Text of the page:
Maine’s sea duck season runs through the end of January with some of the best gunning often occuring late in the season. But it’s not a sport for the feint of heart. Late-season eider hunting can be fraught with problems and perils, as I can well attest.
There was one particular day when the mercury dropped into single digits, tempting us to stay home. But with boat, gear and plans previously prepared, we persevered. It was so cold the rubber gas line became brittle and broke, rendering my motor useless. Stubborness or perhaps foolishness won the day.
Not to be deterred we reverted to a more primitive means of locomotion – rowing. Going out in the light breeze and slack tide was manageable. Coming back proved more problematic.
While rowing furiously against the steady tide and growing wind, I broke an oar.
Thinking quickly, I handed the remaining sound oar to my hunting partner, then ran to the bow and began kedging – throwing the anchor forward and pulling the boat. We made slow but steady progress and eventually reached shore, and learned a valuable lesson.
Then there was the day we chose to forgo the boat and hunt from a point of land that jutted out into the bay. The birds were flying well and it wasn’t long before my partner Jim dropped a hen eider. I sent my lab Jack to retrieve it but the wounded bird dove just as he reached it.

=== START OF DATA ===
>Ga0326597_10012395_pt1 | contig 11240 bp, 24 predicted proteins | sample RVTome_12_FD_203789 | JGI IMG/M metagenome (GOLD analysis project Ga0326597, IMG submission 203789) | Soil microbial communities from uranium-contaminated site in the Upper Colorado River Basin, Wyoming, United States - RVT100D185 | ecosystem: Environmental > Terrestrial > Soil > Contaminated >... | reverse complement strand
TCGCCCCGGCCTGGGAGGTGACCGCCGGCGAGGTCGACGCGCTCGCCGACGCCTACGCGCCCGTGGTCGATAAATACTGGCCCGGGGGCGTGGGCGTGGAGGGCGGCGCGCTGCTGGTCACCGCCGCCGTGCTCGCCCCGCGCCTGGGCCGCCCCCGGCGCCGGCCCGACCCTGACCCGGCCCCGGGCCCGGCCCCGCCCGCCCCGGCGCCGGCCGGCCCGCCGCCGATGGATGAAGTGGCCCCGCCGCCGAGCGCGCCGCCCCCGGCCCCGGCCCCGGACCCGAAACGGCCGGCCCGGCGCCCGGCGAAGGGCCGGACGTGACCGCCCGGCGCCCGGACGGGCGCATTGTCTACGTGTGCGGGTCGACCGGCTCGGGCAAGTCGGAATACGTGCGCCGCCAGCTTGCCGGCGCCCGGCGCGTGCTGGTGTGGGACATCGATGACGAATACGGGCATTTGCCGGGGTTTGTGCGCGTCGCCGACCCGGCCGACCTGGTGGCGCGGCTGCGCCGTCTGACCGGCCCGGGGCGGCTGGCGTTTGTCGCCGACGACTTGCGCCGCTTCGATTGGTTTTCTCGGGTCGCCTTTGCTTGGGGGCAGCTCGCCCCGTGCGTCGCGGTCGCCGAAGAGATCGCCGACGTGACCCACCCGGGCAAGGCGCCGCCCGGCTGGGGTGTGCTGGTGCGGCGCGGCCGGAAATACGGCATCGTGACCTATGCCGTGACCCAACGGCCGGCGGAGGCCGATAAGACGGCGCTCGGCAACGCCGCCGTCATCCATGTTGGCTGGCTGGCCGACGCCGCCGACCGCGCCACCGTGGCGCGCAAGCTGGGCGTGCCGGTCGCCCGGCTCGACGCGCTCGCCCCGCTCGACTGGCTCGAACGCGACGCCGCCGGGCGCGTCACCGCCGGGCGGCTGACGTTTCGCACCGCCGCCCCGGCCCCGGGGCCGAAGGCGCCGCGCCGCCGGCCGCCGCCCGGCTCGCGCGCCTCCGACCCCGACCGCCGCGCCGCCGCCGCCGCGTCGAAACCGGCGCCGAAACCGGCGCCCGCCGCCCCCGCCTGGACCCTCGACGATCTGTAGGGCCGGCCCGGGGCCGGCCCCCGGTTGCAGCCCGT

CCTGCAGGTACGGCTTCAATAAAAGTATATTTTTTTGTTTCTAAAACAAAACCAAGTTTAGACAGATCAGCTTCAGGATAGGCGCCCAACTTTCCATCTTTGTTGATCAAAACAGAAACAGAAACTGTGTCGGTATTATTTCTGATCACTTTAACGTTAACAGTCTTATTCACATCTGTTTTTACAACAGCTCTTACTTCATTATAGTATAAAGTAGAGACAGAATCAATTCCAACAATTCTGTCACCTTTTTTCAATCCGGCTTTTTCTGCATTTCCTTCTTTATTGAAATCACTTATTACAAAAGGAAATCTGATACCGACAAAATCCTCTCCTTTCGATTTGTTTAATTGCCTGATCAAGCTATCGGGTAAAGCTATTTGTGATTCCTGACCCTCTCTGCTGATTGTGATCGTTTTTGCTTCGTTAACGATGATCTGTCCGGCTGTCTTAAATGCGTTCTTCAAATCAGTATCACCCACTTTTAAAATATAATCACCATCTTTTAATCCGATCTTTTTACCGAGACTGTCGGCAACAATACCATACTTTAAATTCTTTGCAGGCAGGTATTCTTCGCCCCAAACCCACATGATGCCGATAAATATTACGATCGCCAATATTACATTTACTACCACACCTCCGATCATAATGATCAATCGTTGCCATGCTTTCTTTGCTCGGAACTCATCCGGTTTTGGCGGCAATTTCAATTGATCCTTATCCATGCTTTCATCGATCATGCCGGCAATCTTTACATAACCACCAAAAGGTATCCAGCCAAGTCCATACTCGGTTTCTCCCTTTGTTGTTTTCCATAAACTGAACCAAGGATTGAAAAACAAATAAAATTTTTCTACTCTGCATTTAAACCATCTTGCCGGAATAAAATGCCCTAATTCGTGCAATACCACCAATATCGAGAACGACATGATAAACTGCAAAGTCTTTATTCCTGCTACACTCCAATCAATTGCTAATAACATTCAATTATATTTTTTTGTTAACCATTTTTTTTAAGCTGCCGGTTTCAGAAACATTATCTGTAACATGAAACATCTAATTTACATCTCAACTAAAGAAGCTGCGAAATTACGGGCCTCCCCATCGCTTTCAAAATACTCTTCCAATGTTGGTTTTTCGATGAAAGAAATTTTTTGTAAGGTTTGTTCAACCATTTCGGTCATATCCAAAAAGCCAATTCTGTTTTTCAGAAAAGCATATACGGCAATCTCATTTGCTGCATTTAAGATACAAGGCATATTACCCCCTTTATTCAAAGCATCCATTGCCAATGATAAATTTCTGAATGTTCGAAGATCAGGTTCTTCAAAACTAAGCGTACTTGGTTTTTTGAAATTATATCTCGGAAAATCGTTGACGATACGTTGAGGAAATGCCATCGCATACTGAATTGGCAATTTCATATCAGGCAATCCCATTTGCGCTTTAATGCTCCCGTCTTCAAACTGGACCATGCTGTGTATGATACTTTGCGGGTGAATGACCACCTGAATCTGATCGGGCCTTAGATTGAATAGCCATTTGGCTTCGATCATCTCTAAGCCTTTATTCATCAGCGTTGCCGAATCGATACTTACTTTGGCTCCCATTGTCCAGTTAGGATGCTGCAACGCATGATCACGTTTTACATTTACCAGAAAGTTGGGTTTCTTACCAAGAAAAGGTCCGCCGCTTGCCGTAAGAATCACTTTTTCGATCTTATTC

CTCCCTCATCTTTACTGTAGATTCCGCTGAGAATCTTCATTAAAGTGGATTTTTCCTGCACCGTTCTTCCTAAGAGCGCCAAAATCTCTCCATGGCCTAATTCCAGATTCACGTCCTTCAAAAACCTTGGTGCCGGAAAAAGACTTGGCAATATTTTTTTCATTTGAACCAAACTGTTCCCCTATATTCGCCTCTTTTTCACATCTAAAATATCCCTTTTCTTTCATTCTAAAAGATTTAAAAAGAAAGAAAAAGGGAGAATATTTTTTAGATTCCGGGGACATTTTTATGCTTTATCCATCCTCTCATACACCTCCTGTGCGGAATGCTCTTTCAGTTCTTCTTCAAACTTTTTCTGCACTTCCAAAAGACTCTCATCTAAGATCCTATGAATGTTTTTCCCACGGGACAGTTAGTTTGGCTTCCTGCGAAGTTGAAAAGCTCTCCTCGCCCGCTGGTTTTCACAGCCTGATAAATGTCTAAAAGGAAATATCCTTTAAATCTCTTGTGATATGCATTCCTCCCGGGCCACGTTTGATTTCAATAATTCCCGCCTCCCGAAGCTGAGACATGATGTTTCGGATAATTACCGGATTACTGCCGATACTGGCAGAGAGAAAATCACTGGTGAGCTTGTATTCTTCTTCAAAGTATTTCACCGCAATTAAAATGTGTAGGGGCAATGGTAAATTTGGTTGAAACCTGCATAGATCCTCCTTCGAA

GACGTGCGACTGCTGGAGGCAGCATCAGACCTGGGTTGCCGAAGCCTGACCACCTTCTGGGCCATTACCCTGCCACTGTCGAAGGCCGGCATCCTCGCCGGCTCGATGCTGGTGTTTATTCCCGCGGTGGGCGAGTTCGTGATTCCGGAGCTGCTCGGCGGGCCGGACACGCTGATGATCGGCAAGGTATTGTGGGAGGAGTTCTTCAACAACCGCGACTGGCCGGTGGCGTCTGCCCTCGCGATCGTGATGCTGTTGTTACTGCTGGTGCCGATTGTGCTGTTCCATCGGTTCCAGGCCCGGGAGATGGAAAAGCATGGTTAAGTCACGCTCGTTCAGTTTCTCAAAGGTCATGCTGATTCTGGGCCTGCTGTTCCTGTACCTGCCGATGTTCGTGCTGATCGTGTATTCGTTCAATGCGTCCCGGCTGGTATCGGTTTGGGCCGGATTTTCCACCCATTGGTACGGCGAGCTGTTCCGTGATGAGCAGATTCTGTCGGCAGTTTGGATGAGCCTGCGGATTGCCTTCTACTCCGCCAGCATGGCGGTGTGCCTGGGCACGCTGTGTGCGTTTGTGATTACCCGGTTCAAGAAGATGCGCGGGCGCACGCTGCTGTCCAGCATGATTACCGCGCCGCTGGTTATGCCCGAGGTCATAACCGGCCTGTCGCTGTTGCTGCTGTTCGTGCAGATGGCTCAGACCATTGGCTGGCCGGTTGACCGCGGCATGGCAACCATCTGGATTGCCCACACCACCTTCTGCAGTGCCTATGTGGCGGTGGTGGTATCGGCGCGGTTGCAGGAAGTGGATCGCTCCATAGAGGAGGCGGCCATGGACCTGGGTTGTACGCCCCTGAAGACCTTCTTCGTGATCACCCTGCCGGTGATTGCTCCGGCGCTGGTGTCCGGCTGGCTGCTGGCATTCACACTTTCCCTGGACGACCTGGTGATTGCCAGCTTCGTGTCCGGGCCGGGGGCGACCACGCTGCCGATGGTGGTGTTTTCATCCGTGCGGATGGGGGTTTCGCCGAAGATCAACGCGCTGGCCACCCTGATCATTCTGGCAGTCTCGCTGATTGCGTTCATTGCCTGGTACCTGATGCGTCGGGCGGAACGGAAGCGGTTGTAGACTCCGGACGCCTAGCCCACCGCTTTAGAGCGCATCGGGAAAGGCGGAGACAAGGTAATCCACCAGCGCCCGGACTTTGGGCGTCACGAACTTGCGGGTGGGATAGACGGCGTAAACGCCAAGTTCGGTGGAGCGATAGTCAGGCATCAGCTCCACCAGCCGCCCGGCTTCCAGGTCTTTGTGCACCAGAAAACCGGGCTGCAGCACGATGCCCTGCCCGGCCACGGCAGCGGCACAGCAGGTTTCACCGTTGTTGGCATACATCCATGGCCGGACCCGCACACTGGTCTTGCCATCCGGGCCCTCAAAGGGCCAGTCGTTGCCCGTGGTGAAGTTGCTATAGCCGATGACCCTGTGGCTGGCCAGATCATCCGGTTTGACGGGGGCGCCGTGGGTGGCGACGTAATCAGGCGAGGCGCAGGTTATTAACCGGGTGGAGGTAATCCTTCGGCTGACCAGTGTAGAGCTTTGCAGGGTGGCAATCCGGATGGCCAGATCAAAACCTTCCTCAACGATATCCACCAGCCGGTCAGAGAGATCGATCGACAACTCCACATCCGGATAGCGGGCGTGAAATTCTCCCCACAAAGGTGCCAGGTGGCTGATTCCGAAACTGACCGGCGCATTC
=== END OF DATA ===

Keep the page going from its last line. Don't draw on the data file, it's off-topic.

The ensuing chase began humorously but soon turned quite serious. Each time the bird resurfaced, Jack pursued. The gusty winds, ripping tide and the wounded bird were all headed out to sea, pulling Jack farther and farther from shore. In hot pursuit he ignored my shouts and whistle commands to return. I felt helpless and desperate as I watched his black head grow increasingly smaller in the distance. A frantic search for some means of rescue turned up nothing and even if I could summon help it wouldn’t arrive in time.
Then something miraculous happened. The tiny head was getting bigger. With the same gusto he pursued the bird, Jack fought his way back to shore. By the time Jack made solid footing he and I were exhausted and we all decided to call it a day.
That wasn’t the first time old Jack had been traumatized.
Several years earlier we were hunting from a stone jetty on a day so cold my beard and mustache soon become covered with ice. Jack made several fine retrieves but on the walk back he slipped on the slick boulders and his leg jammed between two. After we’d extricated it he refused to go any farther and I had no choice but to carry him all the way back.
Those were the old days. I take a more cautious and practical approach now. Equipment is checked and rechecked before every trip. Weather forecasts are monitored diligently and extreme conditions usually means we stay home. But on those golden days when the wind lays down and the mercury rises just enough, we venture out on the bay seeking the fast-paced action of big drake eiders and wheeling flocks of oldsquaw.
Bob Humphrey is a freelance writer and registered Maine guide who lives in Pownal. He can be reached at: